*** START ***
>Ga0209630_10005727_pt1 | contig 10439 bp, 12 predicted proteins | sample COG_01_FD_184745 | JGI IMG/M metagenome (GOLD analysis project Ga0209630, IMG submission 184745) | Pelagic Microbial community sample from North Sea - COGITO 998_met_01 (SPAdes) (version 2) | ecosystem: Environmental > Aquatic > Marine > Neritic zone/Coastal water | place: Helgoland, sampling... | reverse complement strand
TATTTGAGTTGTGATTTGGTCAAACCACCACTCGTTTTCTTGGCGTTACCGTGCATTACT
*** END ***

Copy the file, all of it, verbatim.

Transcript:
>Ga0209630_10005727_pt1 | contig 10439 bp, 12 predicted proteins | sample COG_01_FD_184745 | JGI IMG/M metagenome (GOLD analysis project Ga0209630, IMG submission 184745) | Pelagic Microbial community sample from North Sea - COGITO 998_met_01 (SPAdes) (version 2) | ecosystem: Environmental > Aquatic > Marine > Neritic zone/Coastal water | place: Helgoland, sampling... | reverse complement strand
TATTTGAGTTGTGATTTGGTCAAACCACCACTCGTTTTCTTGGCGTTACCGTGCATTACT